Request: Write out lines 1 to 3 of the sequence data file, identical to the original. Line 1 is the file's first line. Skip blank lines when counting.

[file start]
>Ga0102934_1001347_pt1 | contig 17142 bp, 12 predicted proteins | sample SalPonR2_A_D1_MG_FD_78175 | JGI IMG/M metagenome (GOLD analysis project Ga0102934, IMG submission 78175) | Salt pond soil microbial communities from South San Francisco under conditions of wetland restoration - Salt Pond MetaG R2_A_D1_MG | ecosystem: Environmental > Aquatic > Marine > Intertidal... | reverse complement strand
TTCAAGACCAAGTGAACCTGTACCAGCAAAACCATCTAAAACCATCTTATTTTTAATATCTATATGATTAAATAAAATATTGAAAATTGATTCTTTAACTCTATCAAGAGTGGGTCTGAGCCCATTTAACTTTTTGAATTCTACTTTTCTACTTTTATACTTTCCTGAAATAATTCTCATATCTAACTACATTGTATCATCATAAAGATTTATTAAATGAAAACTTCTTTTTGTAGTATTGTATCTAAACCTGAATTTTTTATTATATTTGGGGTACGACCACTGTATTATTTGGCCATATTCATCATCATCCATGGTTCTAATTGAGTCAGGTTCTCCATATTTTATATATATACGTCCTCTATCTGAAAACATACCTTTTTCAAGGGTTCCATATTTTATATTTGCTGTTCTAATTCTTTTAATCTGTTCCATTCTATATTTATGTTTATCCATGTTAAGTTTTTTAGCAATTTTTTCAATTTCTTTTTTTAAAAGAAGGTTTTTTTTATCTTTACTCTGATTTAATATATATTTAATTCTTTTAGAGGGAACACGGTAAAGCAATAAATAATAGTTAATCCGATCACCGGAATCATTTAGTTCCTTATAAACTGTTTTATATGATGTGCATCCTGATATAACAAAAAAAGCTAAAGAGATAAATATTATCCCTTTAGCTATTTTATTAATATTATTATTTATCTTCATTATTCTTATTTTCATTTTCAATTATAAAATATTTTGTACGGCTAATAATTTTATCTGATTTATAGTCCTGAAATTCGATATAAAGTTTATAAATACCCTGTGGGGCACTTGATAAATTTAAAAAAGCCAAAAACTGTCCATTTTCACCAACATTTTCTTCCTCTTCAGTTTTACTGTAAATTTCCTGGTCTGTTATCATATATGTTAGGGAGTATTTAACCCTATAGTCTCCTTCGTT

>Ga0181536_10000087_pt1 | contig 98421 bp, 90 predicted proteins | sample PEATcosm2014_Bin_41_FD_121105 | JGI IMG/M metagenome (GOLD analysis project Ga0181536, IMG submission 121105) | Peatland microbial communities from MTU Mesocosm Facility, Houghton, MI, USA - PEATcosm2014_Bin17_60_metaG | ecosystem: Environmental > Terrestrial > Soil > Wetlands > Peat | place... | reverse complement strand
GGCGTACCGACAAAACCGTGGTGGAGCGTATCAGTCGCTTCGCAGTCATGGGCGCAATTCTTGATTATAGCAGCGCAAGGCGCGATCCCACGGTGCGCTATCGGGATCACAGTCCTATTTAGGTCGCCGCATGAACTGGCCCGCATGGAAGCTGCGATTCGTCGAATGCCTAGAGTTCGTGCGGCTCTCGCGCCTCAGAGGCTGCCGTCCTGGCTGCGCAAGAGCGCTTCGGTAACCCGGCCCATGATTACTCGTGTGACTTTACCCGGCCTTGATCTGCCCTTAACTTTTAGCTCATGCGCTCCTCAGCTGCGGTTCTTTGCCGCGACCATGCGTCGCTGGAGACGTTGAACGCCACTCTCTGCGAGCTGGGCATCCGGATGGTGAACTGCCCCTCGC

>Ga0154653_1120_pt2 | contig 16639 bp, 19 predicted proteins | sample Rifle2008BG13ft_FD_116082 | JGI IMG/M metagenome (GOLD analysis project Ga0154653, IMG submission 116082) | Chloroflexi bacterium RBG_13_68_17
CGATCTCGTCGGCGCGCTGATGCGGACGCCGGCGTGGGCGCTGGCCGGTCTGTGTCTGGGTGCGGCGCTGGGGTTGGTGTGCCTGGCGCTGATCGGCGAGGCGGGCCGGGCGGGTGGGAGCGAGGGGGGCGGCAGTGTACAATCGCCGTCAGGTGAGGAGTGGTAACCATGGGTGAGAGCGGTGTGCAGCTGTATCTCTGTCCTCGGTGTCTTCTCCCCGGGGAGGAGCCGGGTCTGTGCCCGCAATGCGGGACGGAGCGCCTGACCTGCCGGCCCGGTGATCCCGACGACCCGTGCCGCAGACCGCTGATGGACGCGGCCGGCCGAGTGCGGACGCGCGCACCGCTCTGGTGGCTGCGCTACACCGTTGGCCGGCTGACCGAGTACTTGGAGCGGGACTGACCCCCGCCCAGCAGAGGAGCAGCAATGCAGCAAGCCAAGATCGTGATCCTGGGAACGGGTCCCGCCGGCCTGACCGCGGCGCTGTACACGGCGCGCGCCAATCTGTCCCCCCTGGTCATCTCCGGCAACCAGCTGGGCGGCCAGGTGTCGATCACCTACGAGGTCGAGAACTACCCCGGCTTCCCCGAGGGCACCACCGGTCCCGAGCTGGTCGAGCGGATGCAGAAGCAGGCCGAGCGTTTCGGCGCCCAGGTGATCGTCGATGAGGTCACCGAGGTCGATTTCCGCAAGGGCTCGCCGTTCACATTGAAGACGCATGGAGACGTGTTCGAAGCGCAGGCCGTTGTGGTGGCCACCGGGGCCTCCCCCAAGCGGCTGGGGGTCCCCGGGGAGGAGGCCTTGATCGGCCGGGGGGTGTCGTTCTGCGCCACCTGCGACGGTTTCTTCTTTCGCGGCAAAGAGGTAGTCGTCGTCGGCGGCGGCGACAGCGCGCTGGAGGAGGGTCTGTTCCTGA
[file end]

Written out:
>Ga0102934_1001347_pt1 | contig 17142 bp, 12 predicted proteins | sample SalPonR2_A_D1_MG_FD_78175 | JGI IMG/M metagenome (GOLD analysis project Ga0102934, IMG submission 78175) | Salt pond soil microbial communities from South San Francisco under conditions of wetland restoration - Salt Pond MetaG R2_A_D1_MG | ecosystem: Environmental > Aquatic > Marine > Intertidal... | reverse complement strand
TTCAAGACCAAGTGAACCTGTACCAGCAAAACCATCTAAAACCATCTTATTTTTAATATCTATATGATTAAATAAAATATTGAAAATTGATTCTTTAACTCTATCAAGAGTGGGTCTGAGCCCATTTAACTTTTTGAATTCTACTTTTCTACTTTTATACTTTCCTGAAATAATTCTCATATCTAACTACATTGTATCATCATAAAGATTTATTAAATGAAAACTTCTTTTTGTAGTATTGTATCTAAACCTGAATTTTTTATTATATTTGGGGTACGACCACTGTATTATTTGGCCATATTCATCATCATCCATGGTTCTAATTGAGTCAGGTTCTCCATATTTTATATATATACGTCCTCTATCTGAAAACATACCTTTTTCAAGGGTTCCATATTTTATATTTGCTGTTCTAATTCTTTTAATCTGTTCCATTCTATATTTATGTTTATCCATGTTAAGTTTTTTAGCAATTTTTTCAATTTCTTTTTTTAAAAGAAGGTTTTTTTTATCTTTACTCTGATTTAATATATATTTAATTCTTTTAGAGGGAACACGGTAAAGCAATAAATAATAGTTAATCCGATCACCGGAATCATTTAGTTCCTTATAAACTGTTTTATATGATGTGCATCCTGATATAACAAAAAAAGCTAAAGAGATAAATATTATCCCTTTAGCTATTTTATTAATATTATTATTTATCTTCATTATTCTTATTTTCATTTTCAATTATAAAATATTTTGTACGGCTAATAATTTTATCTGATTTATAGTCCTGAAATTCGATATAAAGTTTATAAATACCCTGTGGGGCACTTGATAAATTTAAAAAAGCCAAAAACTGTCCATTTTCACCAACATTTTCTTCCTCTTCAGTTTTACTGTAAATTTCCTGGTCTGTTATCATATATGTTAGGGAGTATTTAACCCTATAGTCTCCTTCGTT

>Ga0181536_10000087_pt1 | contig 98421 bp, 90 predicted proteins | sample PEATcosm2014_Bin_41_FD_121105 | JGI IMG/M metagenome (GOLD analysis project Ga0181536, IMG submission 121105) | Peatland microbial communities from MTU Mesocosm Facility, Houghton, MI, USA - PEATcosm2014_Bin17_60_metaG | ecosystem: Environmental > Terrestrial > Soil > Wetlands > Peat | place... | reverse complement strand